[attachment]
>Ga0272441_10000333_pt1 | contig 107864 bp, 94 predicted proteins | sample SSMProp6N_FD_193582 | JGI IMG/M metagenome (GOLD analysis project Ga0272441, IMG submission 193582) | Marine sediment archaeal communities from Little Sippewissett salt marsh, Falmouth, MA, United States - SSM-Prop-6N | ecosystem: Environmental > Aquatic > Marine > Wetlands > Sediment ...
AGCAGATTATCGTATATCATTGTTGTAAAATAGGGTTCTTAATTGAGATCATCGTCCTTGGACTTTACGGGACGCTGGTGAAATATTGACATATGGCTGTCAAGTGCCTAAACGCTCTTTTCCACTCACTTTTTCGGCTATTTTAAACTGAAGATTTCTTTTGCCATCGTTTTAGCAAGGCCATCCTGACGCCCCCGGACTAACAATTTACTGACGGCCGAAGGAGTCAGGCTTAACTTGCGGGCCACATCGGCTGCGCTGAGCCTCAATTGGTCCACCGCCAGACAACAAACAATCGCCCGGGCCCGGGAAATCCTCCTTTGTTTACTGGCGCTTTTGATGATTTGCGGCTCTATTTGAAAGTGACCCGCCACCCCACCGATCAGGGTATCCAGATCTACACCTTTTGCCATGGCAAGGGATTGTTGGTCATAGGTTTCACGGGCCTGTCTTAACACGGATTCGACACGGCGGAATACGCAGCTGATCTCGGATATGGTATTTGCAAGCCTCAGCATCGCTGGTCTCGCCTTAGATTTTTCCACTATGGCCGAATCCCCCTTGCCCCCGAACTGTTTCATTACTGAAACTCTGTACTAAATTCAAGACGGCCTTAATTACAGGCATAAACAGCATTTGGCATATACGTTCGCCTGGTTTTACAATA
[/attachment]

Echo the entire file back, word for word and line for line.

>Ga0272441_10000333_pt1 | contig 107864 bp, 94 predicted proteins | sample SSMProp6N_FD_193582 | JGI IMG/M metagenome (GOLD analysis project Ga0272441, IMG submission 193582) | Marine sediment archaeal communities from Little Sippewissett salt marsh, Falmouth, MA, United States - SSM-Prop-6N | ecosystem: Environmental > Aquatic > Marine > Wetlands > Sediment ...
AGCAGATTATCGTATATCATTGTTGTAAAATAGGGTTCTTAATTGAGATCATCGTCCTTGGACTTTACGGGACGCTGGTGAAATATTGACATATGGCTGTCAAGTGCCTAAACGCTCTTTTCCACTCACTTTTTCGGCTATTTTAAACTGAAGATTTCTTTTGCCATCGTTTTAGCAAGGCCATCCTGACGCCCCCGGACTAACAATTTACTGACGGCCGAAGGAGTCAGGCTTAACTTGCGGGCCACATCGGCTGCGCTGAGCCTCAATTGGTCCACCGCCAGACAACAAACAATCGCCCGGGCCCGGGAAATCCTCCTTTGTTTACTGGCGCTTTTGATGATTTGCGGCTCTATTTGAAAGTGACCCGCCACCCCACCGATCAGGGTATCCAGATCTACACCTTTTGCCATGGCAAGGGATTGTTGGTCATAGGTTTCACGGGCCTGTCTTAACACGGATTCGACACGGCGGAATACGCAGCTGATCTCGGATATGGTATTTGCAAGCCTCAGCATCGCTGGTCTCGCCTTAGATTTTTCCACTATGGCCGAATCCCCCTTGCCCCCGAACTGTTTCATTACTGAAACTCTGTACTAAATTCAAGACGGCCTTAATTACAGGCATAAACAGCATTTGGCATATACGTTCGCCTGGTTTTACAATA